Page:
Tuesday, April 3, 2012

Introducing Project Homebrew Security System

The Arduino home security system has led into a new project.  A year ago, I had acquired some outdoor cameras from Harbor Freight for relatively cheap costs ($40 for a color camera).  At the time, I had a PVR device (home built DVR system to record on two channels), and enabled the "motion" application on Linux to work with them.  For a simple and cheap "security" system, it sufficed, but it was isolated to a single room, and it wasn't very "secure", and was fairly limited (the requirements list, points one and two).

After purchasing a home, I realized that I needed something a little better.  I then purchased a 4 channel recorder from a maker.  That device filled the need (almost).  The device kept freezing every few months, without so much of a notification (point 3).  It did show when someone broke into the car, but didn't provide enough clarity (point 4 in the requirements).  The device primarily was for a video stream, and the search mechanism was pretty poor when looking for video files (leading to requirement 5).  Though the device handled input for "GPIO's" (general input pins), there were no instructions on how to use them.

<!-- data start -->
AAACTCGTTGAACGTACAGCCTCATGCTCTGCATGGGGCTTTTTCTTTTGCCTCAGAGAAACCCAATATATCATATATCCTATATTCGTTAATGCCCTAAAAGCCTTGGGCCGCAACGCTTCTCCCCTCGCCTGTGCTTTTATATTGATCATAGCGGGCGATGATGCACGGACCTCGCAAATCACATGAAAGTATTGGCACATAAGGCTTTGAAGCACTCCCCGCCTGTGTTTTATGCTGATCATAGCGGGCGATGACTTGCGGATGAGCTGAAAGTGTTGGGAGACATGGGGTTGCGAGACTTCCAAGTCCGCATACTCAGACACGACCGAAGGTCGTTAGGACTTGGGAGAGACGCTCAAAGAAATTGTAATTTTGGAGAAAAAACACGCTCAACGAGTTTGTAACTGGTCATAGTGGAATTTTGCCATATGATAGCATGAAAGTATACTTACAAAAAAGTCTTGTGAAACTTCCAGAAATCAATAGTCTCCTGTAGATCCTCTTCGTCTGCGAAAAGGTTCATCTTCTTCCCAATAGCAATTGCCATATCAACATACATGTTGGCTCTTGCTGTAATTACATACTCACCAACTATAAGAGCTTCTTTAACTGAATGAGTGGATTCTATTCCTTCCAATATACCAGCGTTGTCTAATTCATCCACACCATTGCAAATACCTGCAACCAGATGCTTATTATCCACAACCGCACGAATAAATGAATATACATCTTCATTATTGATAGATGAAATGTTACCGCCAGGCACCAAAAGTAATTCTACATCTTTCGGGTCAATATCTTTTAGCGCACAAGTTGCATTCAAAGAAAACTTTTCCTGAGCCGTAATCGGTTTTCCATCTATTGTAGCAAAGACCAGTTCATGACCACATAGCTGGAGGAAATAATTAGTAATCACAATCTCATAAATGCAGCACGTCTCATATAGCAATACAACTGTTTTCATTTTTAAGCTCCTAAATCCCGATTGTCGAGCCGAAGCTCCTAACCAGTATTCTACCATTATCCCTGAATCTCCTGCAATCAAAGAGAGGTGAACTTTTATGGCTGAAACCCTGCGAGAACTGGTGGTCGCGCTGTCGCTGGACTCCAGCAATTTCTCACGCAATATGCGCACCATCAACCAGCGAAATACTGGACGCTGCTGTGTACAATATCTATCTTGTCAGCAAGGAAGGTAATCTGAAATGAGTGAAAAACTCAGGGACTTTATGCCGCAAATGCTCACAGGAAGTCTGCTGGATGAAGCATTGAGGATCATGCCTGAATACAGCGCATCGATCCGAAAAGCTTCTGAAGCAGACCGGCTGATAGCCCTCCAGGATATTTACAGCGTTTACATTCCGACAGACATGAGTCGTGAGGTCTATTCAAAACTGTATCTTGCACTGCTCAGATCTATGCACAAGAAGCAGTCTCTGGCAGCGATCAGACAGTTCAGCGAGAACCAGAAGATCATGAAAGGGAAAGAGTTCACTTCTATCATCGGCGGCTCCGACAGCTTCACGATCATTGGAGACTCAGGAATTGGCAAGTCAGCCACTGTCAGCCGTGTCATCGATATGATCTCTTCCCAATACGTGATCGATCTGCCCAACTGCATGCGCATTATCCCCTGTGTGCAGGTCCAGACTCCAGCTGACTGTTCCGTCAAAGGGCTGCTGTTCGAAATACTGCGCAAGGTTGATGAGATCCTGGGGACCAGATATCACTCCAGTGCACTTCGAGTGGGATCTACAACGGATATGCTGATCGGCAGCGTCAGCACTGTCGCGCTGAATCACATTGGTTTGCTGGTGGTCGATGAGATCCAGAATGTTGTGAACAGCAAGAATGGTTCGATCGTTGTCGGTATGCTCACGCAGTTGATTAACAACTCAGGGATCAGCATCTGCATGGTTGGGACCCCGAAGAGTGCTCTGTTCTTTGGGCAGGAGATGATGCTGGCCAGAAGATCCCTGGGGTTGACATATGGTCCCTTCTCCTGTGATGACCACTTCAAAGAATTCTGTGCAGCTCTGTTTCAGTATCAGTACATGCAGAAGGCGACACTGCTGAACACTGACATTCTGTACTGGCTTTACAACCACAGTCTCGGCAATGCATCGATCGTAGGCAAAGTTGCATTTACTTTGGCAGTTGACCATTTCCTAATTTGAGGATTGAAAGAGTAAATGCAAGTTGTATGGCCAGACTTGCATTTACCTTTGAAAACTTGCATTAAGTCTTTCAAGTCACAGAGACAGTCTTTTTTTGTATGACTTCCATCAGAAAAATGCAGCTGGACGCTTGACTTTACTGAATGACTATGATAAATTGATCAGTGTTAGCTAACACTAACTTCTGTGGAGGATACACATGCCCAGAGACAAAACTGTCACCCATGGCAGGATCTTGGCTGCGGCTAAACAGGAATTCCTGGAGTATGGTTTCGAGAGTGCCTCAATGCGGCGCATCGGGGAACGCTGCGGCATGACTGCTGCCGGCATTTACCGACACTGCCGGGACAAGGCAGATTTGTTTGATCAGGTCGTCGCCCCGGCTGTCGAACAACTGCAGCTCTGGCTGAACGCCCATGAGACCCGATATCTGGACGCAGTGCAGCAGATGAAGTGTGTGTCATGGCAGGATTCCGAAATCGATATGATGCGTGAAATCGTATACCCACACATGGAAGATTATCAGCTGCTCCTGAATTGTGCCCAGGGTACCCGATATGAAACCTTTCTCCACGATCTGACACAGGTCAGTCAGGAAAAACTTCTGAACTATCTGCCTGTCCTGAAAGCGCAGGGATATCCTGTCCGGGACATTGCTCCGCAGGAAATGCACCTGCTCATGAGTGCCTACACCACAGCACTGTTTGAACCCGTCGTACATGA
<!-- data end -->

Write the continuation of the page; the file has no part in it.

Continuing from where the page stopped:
I picked up an Arduino (my first Arduino project), and thought about using it as a "sensor" for doors being opened.  I realized that there were some added requirements.  Those requirements culminated into the following list :

The things learned so far (e.g. the requirements of the system) :
  1. An external alert mechanism
  2. Handle more than two video streams
  3. Stability
  4. Clarity on video streams, both night and day
  5. Good interface
  6. Able to handle external notifications (e.g. a door, gate, motion, heat, or seismic sensor)
  7. Logs for events, from cameras to sensors
  8. Able to send notifications to an off-site location
  9. Nothing "wireless" - wireless is easily spoofed and jammed, and is easily eavesdropped on
  10. Expandable (e.g. connecting in to phone systems via Asterisk)
  11. System monitoring
The above list of requirements gave me solid ground to start working from.  First, since I wanted a system that was stable, I needed a piece of hardware that would not have to worry about doing the device capturing - so I knew I needed IP cameras (or "network cameras").  Because I didn't want to run power lines for each camera, that meant these IP cameras needed to have PoE (power-over-ethernet), and I wanted an effective 40 feet range at night (to cover automobiles, fences, etc).  I finally did find the cameras I wanted : TRENDnet TV-IP322P cameras.  I already have lines run for the smaller cameras, so I will use those to "fish" the CAT cables through the walls.

I was able to design a cheap piece of hardware to cover point 6 in the above.  That was the Interrupt-Driven Arduino Alarm.  I've since expanded that project into the above requirements list, and will document the design and implementation of the system through a few different blog posts.  Additionally, due to time constraints and a bug found in that interrupt-driven code for the Arduino, it is no longer interrupt-driven, but a polling mechanism.  Reasons will be identified in the design post.  However, the parts list so far :